~ Jennifer Saake, Hannah’s Hope

Would I have chosen this broken path?

Absolutely not.

Will I embrace it as something God can use to make me more like Jesus?

I hope so-I’m certainly trying.

We are told our tears are so very precious to God that He keeps track of them in a bottle. I often wonder if when we get to Heaven, or when God remakes the earth into its beautiful and perfect form, the bottles will be opened and every tear counted and redeemed.

you keep track of all my tears

I do know that God has made many precious promises to those who love Him and suffer sorrow in this life.

Psalm 84 has always been a favorite and since Dominic ran ahead to Heaven it is doubly so.  Verse six speaks hope to my heart:

“Passing through the Valley of Weeping (Baca), they make it a place of springs; The early rain also covers it with blessings.”  AMP

This version is beautiful:

And how blessed all those in whom you live,
    whose lives become roads you travel;
They wind through lonesome valleys, come upon brooks,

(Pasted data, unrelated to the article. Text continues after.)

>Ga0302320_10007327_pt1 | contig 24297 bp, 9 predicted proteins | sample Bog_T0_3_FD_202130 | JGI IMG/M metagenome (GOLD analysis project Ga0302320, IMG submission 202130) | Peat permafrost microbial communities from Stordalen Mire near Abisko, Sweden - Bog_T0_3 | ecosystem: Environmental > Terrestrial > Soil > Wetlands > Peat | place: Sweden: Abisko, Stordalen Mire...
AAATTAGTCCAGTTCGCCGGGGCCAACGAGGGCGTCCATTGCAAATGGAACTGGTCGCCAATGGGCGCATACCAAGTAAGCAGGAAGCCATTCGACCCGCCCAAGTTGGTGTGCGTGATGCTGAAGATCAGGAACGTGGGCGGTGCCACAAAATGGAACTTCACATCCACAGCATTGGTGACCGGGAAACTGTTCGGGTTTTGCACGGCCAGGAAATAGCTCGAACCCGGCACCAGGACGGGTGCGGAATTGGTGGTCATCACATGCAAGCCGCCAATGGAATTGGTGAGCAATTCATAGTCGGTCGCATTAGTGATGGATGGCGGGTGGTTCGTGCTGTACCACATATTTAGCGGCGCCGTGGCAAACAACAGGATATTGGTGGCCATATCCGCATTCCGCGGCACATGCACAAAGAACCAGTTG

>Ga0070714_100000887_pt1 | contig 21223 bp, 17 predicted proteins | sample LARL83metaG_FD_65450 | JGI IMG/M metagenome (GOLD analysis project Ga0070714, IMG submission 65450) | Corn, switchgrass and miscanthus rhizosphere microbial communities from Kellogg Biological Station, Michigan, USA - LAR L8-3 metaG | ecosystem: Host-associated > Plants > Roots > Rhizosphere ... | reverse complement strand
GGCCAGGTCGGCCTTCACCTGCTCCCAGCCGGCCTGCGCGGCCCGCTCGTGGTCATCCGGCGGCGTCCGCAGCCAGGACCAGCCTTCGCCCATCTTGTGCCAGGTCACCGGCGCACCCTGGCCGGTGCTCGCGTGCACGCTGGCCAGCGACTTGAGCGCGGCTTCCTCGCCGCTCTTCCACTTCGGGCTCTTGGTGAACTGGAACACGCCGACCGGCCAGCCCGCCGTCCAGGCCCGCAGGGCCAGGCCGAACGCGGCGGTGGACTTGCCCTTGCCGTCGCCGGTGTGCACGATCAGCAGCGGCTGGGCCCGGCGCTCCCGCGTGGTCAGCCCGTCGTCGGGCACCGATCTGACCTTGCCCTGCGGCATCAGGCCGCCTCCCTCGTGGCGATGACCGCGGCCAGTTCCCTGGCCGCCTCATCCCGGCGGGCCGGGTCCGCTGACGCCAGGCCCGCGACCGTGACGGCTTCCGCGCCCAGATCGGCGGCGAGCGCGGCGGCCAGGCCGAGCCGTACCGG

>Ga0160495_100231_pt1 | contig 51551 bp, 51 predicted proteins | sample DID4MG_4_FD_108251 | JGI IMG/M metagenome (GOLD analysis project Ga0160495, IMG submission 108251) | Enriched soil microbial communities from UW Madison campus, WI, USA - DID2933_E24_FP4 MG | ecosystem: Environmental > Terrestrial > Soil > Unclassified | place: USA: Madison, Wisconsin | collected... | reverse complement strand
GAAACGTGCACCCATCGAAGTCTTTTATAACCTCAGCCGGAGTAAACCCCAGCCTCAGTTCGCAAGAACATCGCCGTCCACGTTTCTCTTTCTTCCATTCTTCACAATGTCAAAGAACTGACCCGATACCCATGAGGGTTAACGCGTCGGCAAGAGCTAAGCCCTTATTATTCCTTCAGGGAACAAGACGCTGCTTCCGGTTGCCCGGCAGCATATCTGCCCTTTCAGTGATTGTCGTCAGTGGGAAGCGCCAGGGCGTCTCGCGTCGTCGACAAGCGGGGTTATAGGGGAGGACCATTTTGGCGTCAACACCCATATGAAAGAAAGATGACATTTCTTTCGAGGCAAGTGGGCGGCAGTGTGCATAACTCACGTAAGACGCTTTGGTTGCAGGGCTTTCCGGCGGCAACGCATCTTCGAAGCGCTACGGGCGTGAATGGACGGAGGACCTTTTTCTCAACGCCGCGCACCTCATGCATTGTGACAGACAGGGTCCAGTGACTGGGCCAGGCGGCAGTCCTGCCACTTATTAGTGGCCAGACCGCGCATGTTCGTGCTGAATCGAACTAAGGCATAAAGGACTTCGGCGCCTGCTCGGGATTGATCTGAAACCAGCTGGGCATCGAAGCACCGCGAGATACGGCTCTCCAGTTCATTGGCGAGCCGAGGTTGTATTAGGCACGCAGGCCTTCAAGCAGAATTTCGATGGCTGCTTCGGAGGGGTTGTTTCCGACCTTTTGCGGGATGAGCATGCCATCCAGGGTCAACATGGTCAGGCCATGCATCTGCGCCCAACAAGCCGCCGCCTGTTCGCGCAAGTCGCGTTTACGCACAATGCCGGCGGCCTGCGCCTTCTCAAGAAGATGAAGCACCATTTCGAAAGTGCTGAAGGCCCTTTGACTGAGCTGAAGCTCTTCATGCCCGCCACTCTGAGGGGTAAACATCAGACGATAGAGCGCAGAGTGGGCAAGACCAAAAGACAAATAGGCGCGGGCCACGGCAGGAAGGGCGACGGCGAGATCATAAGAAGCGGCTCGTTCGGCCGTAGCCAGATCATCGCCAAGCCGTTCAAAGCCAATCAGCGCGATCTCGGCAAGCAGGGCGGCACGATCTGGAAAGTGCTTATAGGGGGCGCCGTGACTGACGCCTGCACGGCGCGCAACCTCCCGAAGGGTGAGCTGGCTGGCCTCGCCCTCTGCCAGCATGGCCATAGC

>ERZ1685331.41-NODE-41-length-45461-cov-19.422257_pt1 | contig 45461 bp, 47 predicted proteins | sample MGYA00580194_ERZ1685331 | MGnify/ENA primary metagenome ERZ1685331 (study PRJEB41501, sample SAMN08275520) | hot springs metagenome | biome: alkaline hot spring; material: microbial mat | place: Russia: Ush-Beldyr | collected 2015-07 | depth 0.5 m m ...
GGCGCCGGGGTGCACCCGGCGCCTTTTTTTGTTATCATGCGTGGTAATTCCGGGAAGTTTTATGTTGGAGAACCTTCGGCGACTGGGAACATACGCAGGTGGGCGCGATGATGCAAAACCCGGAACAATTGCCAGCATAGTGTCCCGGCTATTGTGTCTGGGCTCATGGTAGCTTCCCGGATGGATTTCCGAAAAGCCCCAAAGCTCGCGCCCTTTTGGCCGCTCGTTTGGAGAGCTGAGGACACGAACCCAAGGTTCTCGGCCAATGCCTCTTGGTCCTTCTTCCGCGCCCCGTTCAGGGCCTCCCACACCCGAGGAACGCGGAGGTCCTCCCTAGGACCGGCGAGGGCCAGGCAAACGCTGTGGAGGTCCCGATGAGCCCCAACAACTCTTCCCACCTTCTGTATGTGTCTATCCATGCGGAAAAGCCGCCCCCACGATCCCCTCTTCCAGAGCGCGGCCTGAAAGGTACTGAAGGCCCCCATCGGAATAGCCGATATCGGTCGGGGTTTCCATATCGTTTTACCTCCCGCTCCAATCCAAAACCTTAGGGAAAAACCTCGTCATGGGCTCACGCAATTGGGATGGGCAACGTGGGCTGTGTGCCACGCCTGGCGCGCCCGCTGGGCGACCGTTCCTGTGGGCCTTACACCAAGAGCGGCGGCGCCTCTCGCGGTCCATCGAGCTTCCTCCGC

discover cool springs and pools brimming with rain!
God-traveled, these roads curve up the mountain, and
    at the last turn—Zion! God in full view!

~ Psalm 84:5-7 MSG

No matter how difficult the passage, God promises to be with me on the journey and to bless my endurance with His very Self.

It’s hard to receive sorrow as a gift and even harder to lift it as a sacrifice of praise.  

But when I do, I find God meets me there.  

The pain doesn’t disappear, but He gives me strength to bear up under it.

And this great sorrow that weighs on my heart also opens my eyes.  I am not the only one weeping.

Look at Jesus. He is always weeping, a man of sorrows. Do you know why? Because He is perfect. When you are not absorbed in yourself, you can feel the sadness of the world. ~Tim Keller

jesus weeping sad on hillside

When God Disappoints Us

I know many faithful readers who also follow Christ may gasp at this title.  But the definition of disappoint is most literally, “not to live up to expectations”.  And if we are honest, every one of us has expectations of how God is going to act in our lives.  I know I did!

Aren’t there promises in Scripture that declare good things for those who obey the Lord?  Aren’t there proclamations of protection?